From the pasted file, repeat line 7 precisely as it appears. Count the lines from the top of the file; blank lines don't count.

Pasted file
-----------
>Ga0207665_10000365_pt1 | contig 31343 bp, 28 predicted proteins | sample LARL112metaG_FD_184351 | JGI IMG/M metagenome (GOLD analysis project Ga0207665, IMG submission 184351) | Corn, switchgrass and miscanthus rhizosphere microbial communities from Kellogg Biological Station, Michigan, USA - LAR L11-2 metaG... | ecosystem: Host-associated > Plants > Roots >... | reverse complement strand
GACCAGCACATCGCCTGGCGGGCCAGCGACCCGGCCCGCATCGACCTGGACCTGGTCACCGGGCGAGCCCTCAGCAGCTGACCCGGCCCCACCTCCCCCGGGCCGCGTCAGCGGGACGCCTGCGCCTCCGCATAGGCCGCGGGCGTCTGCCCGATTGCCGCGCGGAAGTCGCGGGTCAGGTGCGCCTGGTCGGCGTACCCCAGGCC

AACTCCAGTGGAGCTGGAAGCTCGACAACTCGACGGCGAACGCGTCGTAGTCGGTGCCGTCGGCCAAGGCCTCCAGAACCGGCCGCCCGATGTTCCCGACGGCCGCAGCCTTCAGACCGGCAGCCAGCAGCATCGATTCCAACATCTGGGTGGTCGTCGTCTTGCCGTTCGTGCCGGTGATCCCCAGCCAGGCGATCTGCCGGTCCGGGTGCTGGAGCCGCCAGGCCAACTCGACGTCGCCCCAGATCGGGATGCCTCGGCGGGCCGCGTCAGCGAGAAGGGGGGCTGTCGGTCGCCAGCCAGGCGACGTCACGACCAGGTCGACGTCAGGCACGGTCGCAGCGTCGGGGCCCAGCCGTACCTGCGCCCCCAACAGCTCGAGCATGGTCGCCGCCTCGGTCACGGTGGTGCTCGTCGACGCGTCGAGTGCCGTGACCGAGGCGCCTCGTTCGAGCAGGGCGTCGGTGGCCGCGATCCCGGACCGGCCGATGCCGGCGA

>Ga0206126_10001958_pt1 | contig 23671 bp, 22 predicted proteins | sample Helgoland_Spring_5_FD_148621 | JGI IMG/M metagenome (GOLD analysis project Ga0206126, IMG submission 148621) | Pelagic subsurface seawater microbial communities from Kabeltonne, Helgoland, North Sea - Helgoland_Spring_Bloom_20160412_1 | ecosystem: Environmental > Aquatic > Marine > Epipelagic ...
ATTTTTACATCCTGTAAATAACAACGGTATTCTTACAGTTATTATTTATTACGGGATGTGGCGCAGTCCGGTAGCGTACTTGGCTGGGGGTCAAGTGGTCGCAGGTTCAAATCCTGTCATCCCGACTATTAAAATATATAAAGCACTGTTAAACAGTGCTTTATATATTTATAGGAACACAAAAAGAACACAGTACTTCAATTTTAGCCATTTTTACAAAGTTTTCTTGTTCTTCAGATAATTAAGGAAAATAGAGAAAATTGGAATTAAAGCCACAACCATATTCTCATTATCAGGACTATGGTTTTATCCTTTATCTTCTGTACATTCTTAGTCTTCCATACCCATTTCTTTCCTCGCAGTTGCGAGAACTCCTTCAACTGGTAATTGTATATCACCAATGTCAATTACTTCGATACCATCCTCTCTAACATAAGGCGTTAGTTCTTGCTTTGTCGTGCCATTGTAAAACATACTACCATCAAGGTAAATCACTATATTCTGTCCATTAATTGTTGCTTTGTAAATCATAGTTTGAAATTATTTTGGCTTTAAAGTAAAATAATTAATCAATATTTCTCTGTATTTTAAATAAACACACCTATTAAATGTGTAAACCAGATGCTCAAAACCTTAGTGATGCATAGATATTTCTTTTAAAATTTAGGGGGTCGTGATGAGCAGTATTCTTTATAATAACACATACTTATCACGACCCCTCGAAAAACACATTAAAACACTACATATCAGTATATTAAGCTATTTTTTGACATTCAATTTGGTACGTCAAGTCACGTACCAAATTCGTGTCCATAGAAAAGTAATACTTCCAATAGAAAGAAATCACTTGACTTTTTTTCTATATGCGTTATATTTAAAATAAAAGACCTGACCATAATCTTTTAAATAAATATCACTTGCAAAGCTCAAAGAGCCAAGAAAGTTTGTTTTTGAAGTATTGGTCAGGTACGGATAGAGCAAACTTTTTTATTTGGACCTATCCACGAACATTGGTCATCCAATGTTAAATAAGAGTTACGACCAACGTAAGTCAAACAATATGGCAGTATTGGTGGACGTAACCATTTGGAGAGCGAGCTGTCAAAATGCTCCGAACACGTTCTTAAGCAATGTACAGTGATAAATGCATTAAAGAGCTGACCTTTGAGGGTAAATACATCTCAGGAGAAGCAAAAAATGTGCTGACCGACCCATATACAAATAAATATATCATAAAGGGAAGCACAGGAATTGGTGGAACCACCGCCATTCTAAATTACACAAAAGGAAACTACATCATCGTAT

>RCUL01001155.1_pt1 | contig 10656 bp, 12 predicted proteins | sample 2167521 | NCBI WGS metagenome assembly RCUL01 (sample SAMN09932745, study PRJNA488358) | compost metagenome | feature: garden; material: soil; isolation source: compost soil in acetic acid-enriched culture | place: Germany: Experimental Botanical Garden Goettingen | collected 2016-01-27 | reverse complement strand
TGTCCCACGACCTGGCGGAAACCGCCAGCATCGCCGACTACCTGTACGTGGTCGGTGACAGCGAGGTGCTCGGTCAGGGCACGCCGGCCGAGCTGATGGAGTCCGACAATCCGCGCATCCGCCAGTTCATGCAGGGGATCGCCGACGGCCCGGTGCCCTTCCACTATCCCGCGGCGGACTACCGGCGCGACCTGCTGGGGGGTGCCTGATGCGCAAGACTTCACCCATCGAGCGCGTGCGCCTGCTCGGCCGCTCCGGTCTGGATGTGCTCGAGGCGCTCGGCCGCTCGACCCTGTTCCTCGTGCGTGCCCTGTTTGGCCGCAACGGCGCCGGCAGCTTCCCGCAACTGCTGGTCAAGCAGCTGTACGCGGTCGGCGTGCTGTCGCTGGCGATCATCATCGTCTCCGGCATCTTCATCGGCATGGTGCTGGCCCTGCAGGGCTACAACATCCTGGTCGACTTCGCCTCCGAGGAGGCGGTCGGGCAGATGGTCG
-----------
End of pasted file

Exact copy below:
TGTCCCACGACCTGGCGGAAACCGCCAGCATCGCCGACTACCTGTACGTGGTCGGTGACAGCGAGGTGCTCGGTCAGGGCACGCCGGCCGAGCTGATGGAGTCCGACAATCCGCGCATCCGCCAGTTCATGCAGGGGATCGCCGACGGCCCGGTGCCCTTCCACTATCCCGCGGCGGACTACCGGCGCGACCTGCTGGGGGGTGCCTGATGCGCAAGACTTCACCCATCGAGCGCGTGCGCCTGCTCGGCCGCTCCGGTCTGGATGTGCTCGAGGCGCTCGGCCGCTCGACCCTGTTCCTCGTGCGTGCCCTGTTTGGCCGCAACGGCGCCGGCAGCTTCCCGCAACTGCTGGTCAAGCAGCTGTACGCGGTCGGCGTGCTGTCGCTGGCGATCATCATCGTCTCCGGCATCTTCATCGGCATGGTGCTGGCCCTGCAGGGCTACAACATCCTGGTCGACTTCGCCTCCGAGGAGGCGGTCGGGCAGATGGTCG